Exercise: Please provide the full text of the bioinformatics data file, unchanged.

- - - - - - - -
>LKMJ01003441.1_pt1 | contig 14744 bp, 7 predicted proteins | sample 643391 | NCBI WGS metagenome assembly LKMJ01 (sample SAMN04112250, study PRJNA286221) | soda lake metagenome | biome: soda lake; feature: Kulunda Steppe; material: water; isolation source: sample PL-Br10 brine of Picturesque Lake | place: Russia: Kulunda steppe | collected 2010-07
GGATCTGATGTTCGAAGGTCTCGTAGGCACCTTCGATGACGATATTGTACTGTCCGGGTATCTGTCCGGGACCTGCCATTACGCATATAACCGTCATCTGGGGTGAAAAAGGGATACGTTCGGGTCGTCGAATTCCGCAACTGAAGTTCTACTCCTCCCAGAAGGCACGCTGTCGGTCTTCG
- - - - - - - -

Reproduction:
>LKMJ01003441.1_pt1 | contig 14744 bp, 7 predicted proteins | sample 643391 | NCBI WGS metagenome assembly LKMJ01 (sample SAMN04112250, study PRJNA286221) | soda lake metagenome | biome: soda lake; feature: Kulunda Steppe; material: water; isolation source: sample PL-Br10 brine of Picturesque Lake | place: Russia: Kulunda steppe | collected 2010-07
GGATCTGATGTTCGAAGGTCTCGTAGGCACCTTCGATGACGATATTGTACTGTCCGGGTATCTGTCCGGGACCTGCCATTACGCATATAACCGTCATCTGGGGTGAAAAAGGGATACGTTCGGGTCGTCGAATTCCGCAACTGAAGTTCTACTCCTCCCAGAAGGCACGCTGTCGGTCTTCG